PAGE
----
Parents' Guide

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Universities that are recruiting older students often leave them floundering

A day-care center at Portland State University. Twenty-two percent of the students at the university are parents — half of them raising kids alone.

A day-care center at Portland State University. Twenty-two percent of the students at the university are parents — half of them raising kids alone.

PORTLAND, Ore. — Under gray skies, smiling 8- and 9-year-olds in shiny raincoats skip across the Portland State University campus. Infants and toddlers are napping in the student center.

These aren’t necessarily child prodigies. They belong to students who have come to college later in their lives than traditional undergraduates.

Twenty-two percent of the 28,000 students at the university are parents — half of them raising kids alone. Sixty-eight percent work at least part time and 44 percent full time or more, 1,500 are military veterans, and almost two-thirds have transferred from somewhere else. The average age is 27.

Woven into the city’s downtown, where several bus and trolley lines converge, Portland State provides them with child care, family-friendly study lounges and commencements, lactation rooms, a streamlined transfer review process, emergency short-term loans and instructors who understand the time constraints of parents and other nontraditional-aged students who have outside jobs and financial obligations.

“It would be harder at a traditional university because there are sort of expectations like that after school you can just go home and do this project and tomorrow have it ready,” said Jade Souza, a 36-year-old divorced mother of three who is close to getting her bachelor’s degree, in Spanish language and literature.

“Here the professors understand that for a lot of students that’s not the case so they’re structuring things so there’s a little flexibility. They’re not assuming that you’re going straight home. They’re assuming you might have to work after this.”

Yet at a time when universities nationwide are aggressively recruiting students like Souza, who face a myriad of obstacles traditional-aged students don’t, the kind of help she’s gotten on this campus is more of an exception than the rule.

“A lot of institutions will assume that these adults will just make changes in their lives in order to adjust to the educational institution’s structure and design,” said Rebecca Klein-Collins, associate vice president for research at the Council for Adult and Experiential Learning. “They don’t understand that they as institutions need to make adjustments.”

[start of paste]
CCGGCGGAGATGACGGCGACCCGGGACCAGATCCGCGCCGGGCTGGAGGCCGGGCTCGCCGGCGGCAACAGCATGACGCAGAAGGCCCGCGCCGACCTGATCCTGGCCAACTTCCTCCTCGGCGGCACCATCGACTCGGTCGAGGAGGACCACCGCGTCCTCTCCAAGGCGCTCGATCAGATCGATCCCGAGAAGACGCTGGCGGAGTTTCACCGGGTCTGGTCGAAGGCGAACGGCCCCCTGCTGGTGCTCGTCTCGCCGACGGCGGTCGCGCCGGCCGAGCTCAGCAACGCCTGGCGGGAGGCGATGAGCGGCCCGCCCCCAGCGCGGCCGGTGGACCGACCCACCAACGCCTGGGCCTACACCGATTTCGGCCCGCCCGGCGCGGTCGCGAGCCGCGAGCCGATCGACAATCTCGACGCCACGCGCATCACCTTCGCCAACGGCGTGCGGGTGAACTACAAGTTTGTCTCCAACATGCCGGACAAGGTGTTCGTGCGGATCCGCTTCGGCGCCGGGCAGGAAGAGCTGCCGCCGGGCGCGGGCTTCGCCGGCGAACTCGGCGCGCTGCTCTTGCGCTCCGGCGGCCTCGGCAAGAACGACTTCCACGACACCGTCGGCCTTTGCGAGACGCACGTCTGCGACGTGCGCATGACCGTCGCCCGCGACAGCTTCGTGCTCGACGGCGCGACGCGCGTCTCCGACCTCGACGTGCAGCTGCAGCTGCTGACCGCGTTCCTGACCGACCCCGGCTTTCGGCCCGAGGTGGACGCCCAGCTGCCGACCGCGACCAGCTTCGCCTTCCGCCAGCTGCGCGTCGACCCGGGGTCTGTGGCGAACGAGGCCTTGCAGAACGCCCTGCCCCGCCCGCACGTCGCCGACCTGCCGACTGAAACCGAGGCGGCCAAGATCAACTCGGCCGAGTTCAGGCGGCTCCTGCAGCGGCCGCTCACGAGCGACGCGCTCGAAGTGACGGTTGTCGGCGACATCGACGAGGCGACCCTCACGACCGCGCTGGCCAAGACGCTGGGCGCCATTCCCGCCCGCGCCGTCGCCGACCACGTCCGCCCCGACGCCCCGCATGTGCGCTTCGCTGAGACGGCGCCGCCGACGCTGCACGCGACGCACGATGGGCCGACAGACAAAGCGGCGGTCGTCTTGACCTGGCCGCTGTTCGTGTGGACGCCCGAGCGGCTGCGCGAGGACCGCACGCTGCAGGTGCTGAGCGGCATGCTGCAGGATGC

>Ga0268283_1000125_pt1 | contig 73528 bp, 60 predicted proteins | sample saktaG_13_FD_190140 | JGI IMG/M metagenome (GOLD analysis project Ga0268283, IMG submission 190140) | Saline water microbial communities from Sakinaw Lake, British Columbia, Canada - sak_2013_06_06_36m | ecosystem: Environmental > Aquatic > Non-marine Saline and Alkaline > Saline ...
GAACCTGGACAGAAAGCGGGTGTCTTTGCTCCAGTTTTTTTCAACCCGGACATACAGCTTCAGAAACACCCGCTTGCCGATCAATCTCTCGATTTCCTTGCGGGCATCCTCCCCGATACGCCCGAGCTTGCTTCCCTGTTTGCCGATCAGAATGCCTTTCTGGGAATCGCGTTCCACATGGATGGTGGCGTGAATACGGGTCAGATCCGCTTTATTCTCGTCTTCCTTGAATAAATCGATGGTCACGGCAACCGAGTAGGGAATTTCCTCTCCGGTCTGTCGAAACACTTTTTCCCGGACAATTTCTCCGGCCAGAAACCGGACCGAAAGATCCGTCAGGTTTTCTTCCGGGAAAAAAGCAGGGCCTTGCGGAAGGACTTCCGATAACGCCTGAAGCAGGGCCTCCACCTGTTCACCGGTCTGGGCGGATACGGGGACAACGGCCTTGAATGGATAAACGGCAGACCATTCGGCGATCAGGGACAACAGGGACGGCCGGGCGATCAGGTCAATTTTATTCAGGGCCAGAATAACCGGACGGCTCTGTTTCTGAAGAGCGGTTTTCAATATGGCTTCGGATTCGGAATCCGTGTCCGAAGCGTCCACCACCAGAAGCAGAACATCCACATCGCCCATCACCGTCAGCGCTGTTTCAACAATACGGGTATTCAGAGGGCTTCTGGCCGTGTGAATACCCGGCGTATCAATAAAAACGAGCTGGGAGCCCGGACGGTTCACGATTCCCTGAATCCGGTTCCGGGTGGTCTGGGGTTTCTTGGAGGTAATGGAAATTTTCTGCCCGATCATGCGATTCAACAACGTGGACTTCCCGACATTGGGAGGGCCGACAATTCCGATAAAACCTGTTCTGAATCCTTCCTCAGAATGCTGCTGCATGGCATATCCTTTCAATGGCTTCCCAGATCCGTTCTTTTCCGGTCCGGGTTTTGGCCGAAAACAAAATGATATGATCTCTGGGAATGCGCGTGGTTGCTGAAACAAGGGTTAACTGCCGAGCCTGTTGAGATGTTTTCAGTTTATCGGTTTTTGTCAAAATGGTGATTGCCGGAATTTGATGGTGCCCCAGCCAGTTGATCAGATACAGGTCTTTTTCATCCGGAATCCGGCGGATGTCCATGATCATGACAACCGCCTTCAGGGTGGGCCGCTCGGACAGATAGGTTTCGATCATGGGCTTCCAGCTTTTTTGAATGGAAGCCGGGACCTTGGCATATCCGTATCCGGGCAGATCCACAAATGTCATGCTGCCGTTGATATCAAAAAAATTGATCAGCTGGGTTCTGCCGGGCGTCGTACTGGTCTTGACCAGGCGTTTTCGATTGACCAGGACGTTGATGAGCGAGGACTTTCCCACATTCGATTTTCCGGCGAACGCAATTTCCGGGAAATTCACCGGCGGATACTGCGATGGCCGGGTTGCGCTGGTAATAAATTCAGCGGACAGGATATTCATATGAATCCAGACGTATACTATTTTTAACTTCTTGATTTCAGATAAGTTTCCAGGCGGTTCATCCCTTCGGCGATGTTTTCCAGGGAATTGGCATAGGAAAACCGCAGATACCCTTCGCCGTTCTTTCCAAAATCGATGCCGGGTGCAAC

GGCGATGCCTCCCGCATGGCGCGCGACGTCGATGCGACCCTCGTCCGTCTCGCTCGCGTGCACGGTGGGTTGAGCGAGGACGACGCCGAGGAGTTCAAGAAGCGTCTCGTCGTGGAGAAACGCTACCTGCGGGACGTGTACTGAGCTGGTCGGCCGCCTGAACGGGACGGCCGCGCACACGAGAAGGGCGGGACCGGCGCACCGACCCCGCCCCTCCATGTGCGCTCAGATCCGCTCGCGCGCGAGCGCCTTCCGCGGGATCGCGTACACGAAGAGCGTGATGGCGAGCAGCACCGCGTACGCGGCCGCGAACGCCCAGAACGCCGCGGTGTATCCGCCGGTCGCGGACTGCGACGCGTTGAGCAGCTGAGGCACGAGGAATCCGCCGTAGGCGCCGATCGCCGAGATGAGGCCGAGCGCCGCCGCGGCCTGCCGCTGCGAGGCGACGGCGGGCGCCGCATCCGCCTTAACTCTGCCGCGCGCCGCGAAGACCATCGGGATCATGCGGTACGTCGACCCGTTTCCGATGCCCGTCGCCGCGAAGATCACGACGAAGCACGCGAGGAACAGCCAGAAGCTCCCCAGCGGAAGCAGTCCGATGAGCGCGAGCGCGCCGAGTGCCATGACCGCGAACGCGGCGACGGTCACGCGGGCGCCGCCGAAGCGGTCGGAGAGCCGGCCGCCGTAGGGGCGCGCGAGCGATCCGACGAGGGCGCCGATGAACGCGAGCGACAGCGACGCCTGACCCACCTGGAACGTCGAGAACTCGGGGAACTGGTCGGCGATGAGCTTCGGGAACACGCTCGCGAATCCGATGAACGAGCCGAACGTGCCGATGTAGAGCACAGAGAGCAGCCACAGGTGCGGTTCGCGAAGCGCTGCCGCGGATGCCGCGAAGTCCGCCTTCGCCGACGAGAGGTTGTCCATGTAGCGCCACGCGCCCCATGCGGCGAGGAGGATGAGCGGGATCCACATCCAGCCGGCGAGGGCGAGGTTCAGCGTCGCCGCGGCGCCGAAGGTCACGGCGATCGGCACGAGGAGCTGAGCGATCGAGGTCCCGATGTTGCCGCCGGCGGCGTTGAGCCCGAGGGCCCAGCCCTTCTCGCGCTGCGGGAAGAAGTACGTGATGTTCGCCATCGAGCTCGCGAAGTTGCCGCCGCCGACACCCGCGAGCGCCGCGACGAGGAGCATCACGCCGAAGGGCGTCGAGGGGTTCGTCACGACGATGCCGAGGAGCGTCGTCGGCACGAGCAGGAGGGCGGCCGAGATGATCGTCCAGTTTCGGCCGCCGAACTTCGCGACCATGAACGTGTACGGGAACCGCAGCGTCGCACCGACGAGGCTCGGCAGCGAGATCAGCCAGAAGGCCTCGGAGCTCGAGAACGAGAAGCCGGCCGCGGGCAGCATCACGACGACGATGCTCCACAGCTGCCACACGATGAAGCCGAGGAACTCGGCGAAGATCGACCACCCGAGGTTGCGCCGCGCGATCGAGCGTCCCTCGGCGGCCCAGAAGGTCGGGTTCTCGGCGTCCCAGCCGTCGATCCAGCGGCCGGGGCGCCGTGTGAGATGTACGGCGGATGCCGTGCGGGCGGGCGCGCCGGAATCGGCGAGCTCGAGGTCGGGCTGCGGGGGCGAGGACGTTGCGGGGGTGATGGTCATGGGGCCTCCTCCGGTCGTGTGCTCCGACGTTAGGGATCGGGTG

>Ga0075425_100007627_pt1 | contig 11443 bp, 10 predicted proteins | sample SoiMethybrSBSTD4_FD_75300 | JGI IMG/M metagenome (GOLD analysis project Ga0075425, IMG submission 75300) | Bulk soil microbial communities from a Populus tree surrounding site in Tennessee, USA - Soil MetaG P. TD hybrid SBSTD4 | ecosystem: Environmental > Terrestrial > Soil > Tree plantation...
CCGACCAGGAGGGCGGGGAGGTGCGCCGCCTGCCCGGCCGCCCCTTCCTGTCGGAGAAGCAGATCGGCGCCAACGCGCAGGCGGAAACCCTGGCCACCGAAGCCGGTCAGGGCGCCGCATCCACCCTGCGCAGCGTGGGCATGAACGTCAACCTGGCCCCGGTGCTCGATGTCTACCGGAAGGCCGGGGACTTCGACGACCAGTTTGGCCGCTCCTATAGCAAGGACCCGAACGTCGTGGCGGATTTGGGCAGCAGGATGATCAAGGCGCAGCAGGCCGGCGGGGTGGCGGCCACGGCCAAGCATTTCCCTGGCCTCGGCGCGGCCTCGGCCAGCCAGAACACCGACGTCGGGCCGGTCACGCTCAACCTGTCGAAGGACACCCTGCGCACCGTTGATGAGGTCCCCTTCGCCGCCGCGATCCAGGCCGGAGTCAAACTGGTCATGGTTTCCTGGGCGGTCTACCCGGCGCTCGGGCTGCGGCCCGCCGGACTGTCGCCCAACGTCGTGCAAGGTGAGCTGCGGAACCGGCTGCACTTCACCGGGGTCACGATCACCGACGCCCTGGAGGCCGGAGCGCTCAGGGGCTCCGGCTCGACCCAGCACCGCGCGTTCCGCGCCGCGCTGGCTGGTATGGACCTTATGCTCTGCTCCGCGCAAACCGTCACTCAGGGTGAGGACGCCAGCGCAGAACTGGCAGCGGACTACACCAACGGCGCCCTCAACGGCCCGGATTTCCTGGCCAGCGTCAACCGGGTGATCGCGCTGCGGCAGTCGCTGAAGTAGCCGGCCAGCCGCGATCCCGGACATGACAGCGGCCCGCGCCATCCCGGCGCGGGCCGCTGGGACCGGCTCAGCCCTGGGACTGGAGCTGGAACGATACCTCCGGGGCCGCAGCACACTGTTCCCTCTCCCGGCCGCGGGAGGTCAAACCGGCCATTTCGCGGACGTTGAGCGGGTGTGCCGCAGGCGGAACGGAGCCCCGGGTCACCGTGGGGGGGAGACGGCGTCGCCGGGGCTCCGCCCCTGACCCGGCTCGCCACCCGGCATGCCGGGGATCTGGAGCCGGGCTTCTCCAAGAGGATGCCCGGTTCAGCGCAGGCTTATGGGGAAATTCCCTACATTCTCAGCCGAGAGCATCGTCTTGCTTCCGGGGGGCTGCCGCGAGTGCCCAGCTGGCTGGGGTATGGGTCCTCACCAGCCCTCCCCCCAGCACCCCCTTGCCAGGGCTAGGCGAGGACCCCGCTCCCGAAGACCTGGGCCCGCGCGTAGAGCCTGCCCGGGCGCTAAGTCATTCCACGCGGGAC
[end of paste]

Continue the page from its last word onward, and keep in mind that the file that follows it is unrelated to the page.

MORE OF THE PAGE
Jade Souza, a 36-year-old mother of three who is getting her bachelor’s degree at Portland State University. Faculty there “are not assuming that you’re going straight home. They’re assuming you might have to work after this.”

Jade Souza, a 36-year-old mother of three who is getting her bachelor’s degree at Portland State University. Faculty there “are not assuming that you’re going straight home. They’re assuming you might have to work after this.”

With the number of 18- to 24-year-olds down and expected to remain flat through at least 2035, according to the U.S. Census Bureau, older students make up an increasingly important market for universities and colleges. More than 35 million Americans over 25 have some college credits, but never got degrees, the Census Bureau says — a huge pool of potential customers.

Twenty-nine percent of undergraduate and 77 percent of graduate students are 25 or older, the U.S. Department of Education reports, belying the stereotype that every college campus is populated by 18-year-olds who live in dorms or fraternities and go to football games on Saturdays.

Among these older students, more than half are parents, according to the Institute for Women’s Policy Research. Two-thirds have low incomes, compared to 36 percent of their traditional-aged classmates. Fifty-seven percent work at least 20 hours a week, versus 39 percent of younger students. And 44 percent, compared to 19 percent of traditional undergrads, enroll part-time.

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